The Court found that there was little prospect of the legal representatives of each class cooperating with one another.

Submissions as to What Should Be Done

The positions as to what should be done about the two class actions taken by each of the parties were as follows:

  • AET sought orders that one of the class actions be stayed until further order of the Court, that the class actions be consolidated or directions for the appointment of a litigation committee which would manage the proceedings on behalf of members of both class actions;
  • The Creighton Class sought a stay of the Smith class action until a determination of the Creighton class action; and
  • The Smith Class submitted that both class actions should be permitted to continue but that they should be heard together and an order should be made that evidence in one be evidence in the other.

Legal Principles

Ball J held, and the parties accepted, that the Court had power to make any of the orders the parties sought, under the broad powers given to the Court to case manage class actions under sections 166 and 183 of theCivil Procedure Act 2005 (NSW).[1] 

In seeking guidance on the factors to be considered if the class actions were consolidated so that only one class was permitted to proceed, Ball J considered two Canadian authorities[2] and Kirby v Centro Properties Limited,[3] a decision of the Federal Court of Australia. Ball J summarised the factors relevant to ordering consolidation into the following non-exhaustive list:

  1. The experience of the practitioners seeking to bring the class actions;   
  2. The likely costs to be incurred by the firm acting for the group members;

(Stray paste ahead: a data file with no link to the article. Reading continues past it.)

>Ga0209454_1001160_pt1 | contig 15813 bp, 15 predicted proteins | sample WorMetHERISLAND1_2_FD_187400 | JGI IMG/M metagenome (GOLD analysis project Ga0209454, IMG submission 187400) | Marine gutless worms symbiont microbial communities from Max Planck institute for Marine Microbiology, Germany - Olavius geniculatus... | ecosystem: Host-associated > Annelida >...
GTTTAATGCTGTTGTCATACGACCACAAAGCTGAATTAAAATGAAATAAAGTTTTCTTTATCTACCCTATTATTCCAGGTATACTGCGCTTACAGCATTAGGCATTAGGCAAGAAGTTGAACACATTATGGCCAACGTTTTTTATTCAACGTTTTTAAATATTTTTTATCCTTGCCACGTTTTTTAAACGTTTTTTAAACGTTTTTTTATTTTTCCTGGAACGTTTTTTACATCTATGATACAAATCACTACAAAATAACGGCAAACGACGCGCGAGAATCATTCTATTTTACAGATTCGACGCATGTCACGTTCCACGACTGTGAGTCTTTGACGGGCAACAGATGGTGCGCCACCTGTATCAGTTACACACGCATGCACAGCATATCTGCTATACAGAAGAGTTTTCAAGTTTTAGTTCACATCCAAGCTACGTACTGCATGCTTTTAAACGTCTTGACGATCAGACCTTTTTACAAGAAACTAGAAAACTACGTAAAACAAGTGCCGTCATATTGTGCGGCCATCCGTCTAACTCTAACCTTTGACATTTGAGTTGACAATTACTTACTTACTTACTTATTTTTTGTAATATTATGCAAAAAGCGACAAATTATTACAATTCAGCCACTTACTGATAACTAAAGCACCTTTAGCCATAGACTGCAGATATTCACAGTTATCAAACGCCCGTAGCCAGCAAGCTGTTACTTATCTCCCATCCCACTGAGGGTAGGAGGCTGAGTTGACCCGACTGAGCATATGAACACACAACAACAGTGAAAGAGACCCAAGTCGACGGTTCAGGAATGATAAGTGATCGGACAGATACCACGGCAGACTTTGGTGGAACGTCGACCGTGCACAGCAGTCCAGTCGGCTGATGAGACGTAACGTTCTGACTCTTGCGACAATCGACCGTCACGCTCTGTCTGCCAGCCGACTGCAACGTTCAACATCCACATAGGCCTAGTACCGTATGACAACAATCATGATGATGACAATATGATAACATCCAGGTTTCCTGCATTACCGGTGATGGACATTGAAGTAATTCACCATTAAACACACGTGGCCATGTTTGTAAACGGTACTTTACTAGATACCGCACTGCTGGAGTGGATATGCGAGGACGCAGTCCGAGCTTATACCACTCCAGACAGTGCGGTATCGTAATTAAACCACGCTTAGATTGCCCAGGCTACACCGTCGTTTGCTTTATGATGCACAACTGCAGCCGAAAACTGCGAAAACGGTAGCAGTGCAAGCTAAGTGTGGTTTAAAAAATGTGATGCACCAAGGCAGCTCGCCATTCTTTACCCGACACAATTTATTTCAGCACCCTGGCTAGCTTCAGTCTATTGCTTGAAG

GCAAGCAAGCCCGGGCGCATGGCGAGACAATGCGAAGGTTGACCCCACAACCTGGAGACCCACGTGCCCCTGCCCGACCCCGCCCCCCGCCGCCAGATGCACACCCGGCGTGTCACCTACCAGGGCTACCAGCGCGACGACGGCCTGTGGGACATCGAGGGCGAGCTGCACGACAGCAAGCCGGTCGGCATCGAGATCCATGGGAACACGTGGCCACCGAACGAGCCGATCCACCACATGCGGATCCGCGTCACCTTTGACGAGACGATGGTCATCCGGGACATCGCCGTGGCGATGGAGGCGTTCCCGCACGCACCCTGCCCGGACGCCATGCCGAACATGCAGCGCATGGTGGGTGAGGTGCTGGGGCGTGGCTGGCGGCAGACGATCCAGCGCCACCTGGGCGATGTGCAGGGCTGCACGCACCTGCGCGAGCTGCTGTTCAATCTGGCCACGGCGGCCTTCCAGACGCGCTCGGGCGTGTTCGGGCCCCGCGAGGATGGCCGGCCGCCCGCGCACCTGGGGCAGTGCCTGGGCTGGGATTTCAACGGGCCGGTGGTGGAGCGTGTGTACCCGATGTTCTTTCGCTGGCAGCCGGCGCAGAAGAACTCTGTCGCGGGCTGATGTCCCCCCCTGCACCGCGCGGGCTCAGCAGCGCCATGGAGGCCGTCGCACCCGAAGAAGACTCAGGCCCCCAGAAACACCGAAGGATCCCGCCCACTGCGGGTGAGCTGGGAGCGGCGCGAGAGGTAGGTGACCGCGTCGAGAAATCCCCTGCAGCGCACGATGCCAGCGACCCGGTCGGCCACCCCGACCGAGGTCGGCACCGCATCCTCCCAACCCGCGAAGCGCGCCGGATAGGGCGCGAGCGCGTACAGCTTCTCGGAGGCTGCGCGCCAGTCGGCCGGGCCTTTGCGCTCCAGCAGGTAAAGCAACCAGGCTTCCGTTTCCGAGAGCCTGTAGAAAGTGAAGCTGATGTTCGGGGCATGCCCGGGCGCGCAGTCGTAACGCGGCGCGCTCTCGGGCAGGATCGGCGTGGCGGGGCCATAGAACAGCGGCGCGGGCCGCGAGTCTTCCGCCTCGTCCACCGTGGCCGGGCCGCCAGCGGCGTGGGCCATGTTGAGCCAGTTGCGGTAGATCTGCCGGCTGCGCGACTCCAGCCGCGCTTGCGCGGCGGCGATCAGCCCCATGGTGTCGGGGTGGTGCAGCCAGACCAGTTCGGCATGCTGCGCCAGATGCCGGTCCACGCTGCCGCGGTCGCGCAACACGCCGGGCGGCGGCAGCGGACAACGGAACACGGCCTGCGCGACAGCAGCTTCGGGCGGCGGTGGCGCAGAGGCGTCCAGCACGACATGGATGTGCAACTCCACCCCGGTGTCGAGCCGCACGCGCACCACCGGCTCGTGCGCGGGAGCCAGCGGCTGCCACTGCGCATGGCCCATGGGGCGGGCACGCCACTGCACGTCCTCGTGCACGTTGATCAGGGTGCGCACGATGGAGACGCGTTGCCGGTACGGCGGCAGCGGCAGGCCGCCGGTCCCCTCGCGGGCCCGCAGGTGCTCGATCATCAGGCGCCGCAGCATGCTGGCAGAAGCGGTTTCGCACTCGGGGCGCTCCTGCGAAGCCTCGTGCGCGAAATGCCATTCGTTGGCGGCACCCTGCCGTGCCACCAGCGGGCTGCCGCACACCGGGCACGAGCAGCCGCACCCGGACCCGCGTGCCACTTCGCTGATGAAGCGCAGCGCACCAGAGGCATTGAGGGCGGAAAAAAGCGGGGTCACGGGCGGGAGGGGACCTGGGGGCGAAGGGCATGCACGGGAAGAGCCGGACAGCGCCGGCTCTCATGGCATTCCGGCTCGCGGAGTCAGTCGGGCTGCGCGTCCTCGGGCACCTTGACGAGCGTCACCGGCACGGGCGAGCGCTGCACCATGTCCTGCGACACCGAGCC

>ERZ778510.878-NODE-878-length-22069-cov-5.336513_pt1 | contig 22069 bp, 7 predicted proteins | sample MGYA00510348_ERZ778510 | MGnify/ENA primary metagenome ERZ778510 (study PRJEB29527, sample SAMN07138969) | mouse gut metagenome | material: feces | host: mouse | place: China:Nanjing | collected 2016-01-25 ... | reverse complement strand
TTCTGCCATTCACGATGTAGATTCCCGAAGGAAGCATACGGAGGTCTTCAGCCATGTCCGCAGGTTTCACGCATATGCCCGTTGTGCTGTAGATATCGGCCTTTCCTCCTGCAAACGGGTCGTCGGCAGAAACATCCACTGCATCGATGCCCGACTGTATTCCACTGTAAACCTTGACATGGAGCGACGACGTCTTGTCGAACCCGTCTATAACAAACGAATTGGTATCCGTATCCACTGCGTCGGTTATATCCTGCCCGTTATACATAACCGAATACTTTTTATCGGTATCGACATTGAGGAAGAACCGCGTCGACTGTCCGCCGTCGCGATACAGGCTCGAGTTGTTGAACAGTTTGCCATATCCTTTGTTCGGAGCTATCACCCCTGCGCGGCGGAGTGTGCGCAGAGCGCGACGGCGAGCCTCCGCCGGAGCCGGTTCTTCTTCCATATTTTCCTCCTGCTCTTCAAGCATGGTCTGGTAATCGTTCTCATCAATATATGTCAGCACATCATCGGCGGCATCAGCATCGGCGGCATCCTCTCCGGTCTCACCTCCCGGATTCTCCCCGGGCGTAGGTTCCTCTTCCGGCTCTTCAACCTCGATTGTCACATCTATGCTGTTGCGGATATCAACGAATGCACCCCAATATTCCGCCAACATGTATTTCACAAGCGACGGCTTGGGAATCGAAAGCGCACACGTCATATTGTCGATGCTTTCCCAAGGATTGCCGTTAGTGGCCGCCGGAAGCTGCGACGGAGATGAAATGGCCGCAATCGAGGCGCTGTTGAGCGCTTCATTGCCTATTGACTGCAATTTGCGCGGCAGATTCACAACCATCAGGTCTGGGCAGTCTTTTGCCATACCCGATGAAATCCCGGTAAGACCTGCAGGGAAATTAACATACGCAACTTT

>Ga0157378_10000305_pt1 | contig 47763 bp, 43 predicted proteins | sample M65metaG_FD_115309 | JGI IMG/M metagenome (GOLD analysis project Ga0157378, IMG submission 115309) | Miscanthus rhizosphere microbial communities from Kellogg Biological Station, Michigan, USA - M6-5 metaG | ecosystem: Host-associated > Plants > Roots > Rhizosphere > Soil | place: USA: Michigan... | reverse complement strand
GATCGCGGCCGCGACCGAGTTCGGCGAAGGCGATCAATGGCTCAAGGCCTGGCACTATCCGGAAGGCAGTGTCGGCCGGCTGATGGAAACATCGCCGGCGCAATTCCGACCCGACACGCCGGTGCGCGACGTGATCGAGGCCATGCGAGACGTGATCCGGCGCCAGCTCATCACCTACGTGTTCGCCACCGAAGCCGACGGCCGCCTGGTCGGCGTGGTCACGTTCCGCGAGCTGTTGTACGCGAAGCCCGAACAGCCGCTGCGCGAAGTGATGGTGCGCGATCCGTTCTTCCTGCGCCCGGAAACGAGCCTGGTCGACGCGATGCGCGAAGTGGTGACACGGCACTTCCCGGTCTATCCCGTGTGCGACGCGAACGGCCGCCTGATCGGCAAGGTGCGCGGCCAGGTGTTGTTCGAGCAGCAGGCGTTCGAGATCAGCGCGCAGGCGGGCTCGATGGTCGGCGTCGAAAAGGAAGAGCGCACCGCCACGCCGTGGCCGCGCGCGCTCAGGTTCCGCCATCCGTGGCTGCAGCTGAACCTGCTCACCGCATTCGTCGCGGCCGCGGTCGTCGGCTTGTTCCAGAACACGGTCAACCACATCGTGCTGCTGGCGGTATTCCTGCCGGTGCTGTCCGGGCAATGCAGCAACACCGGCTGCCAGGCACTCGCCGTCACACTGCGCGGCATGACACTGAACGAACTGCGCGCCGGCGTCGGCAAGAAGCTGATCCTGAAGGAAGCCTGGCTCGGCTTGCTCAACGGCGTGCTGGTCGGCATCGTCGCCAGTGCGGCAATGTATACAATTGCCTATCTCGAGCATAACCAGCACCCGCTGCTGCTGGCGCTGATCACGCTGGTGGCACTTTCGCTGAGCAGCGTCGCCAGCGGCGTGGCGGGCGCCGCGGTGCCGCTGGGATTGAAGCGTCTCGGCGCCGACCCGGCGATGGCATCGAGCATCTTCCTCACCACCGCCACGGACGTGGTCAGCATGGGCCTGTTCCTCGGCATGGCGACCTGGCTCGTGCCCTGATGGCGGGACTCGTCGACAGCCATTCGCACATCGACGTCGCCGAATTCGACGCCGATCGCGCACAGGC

3. The terms of the funding for the class action;   
  4. The nature and scope of the causes of action advanced in each action and the theories advanced as being supportive of the claims advanced;   
  5. The presence of any conflicts of interest;   
  6. The number, size and extent of involvement of the proposed representative plaintiffs;   
  7. The relative priority of commencing the class actions; and   
  8. The status of each class action, including preparation.[4] 


The Court dealt with each matter in turn but, except for the funding arrangement of each class, ultimately found most of the considerations inapplicable or irrelevant.[5] The Court also distinguished the Canadian authorities because in Canada, the class action regime requires a class to obtain court certification before proceeding with an action.[6]

The Court found that, whilst it would be clearly unjust for AET to defend two concurrent class actions where there would be an overlap in individual plaintiffs, especially as the prospect of settlement always loomed so large in class actions,[7] the multiplicity in class actions itself was not oppressive. The Court stated that the class action regime in Part 10 of the Civil Procedure Act 2005 contemplated group members being able to opt out of a class action and either bring another class action or individual proceedings.[8] Further, the Court held that it should not be the rule that there can be only one class action and the Court should select one class over another.[9]